As research finds more than half (58%) of allergy sufferers have had their lives put at risk by restaurant or takeaway staff, law firm Slater and Gordon is calling on businesses to have better allergen control. Last year, the high-profile tragic deaths of Megan Lee and Natasha Ednan-Laperouse (both 15), highlighted the need for tighter food sanitation restrictions within outlets that prepare or serve food to the public. Both were victims of lax attention to allergen advice either not being present, or being ignored entirely.
The new study of 1,000 food allergy sufferers found that 30% of those with allergies said they had suffered a reaction more than once after eating food from a restaurant, takeaway or other eatery which they had deemed safe.
Shane Smith, a lawyer at Slater and Gordon which commissioned the research, said: “These results are astonishing. Most of us have a friend or loved one with a potentially fatal allergy, yet so many restaurants and takeaways still seem to regard it as being of little importance.
“Comments like “it can’t be that bad” and “it won’t hurt you this once” show just how much work is still needed to educate owners and staff about the very real dangers.
“For those with an allergy it is not a choice but a serious condition which could kill them if ignored”.
Megan’s parents are calling for greater awareness by medical professionals after being told their daughter’s allergies were “mild”. They are also campaigning for better allergen control including more frequent spot checks of eating establishments, closer monitoring of the ‘out of five’ hygiene rating certificates and mandatory insurance to protect those affected.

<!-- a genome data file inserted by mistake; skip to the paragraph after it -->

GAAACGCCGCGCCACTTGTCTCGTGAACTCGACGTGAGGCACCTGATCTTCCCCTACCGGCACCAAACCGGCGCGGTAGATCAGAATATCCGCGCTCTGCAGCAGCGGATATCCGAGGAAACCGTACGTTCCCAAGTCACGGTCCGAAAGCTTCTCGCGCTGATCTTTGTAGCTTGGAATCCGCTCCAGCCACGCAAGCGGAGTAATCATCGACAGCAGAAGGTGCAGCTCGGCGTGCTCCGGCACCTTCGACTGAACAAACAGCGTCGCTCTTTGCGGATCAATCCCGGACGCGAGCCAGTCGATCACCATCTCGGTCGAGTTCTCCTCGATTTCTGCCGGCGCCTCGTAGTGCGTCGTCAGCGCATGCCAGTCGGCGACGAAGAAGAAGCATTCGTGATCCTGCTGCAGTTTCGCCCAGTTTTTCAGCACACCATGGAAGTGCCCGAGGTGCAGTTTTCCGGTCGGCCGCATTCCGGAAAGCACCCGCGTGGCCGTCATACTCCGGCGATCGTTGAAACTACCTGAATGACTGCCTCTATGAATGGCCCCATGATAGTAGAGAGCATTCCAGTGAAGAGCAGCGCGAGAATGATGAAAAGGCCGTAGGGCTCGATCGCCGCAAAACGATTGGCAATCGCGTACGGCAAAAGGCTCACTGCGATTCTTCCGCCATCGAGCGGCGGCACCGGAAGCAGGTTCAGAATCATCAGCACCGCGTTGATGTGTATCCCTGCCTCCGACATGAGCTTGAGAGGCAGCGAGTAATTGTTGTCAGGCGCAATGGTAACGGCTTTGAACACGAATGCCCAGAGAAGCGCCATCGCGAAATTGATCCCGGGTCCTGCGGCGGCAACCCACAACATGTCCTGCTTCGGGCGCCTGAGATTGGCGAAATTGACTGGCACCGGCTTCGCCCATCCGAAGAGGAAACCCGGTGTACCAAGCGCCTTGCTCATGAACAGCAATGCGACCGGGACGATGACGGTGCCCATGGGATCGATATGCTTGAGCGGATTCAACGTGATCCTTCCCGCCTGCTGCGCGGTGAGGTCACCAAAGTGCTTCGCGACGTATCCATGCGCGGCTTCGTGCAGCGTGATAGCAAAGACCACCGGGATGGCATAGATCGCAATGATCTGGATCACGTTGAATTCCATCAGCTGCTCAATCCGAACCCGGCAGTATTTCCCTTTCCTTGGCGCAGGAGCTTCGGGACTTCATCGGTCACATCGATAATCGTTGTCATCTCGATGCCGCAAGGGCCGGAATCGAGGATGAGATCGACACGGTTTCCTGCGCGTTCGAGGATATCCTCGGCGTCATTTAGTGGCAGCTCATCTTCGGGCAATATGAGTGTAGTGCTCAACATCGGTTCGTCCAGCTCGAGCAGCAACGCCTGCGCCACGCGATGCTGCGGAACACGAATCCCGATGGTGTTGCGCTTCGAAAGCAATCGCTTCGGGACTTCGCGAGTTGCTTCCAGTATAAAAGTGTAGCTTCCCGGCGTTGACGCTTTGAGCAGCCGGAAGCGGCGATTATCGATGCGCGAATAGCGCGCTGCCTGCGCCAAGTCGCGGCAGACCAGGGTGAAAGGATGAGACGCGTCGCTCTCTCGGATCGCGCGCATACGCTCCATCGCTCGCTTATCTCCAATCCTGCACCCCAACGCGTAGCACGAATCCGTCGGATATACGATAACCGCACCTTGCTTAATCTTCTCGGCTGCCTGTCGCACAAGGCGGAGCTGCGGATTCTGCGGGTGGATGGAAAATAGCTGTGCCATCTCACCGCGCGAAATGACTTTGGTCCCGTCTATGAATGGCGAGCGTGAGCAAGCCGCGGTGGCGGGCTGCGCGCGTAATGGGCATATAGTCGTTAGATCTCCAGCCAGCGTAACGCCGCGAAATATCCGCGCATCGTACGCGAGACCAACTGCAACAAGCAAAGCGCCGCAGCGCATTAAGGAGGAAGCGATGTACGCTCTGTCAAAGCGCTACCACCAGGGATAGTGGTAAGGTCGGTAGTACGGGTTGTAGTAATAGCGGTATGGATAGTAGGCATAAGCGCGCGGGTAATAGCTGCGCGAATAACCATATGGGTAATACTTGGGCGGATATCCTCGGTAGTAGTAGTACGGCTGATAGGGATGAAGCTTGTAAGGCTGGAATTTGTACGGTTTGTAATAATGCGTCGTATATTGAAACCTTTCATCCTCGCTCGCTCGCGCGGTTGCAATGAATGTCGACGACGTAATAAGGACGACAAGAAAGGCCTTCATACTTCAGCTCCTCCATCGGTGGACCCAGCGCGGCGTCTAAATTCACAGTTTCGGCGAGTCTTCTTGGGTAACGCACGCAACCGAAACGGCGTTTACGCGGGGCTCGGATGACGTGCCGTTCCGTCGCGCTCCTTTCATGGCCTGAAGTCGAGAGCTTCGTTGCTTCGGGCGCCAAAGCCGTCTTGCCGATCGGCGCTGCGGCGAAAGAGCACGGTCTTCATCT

The takeaway Megan ordered from was still displaying the top rating it had been awarded in 2013, more than three years earlier, and had also failed to inform the local authority of a change of ownership, which should have prompted a fresh inspection.
Astonishingly, 58% said they had experienced negative treatment including being ignored, not having their allergies taken seriously and even being accused of being ‘fussy’. 42% of those affected admitted it has made them avoid eating our or ordering food in.
Shane Smith added: “Being able to order a takeaway or go out for a meal is something most of us take for granted, but for those with a food allergy it can mean the difference between life and death.
“Anything that makes the experience safer must be welcomed and this research shows that it is badly needed.
“One change we would like to see is for public liability insurance to be made mandatory for all establishments preparing and serving food to the public with strict conditions to encourage them to take allergen control seriously.
“In recent years we have seen a number of high-profile cases in which people have died due to ignorance around this topic. Protecting the public must be the top priority before any more lives are lost”.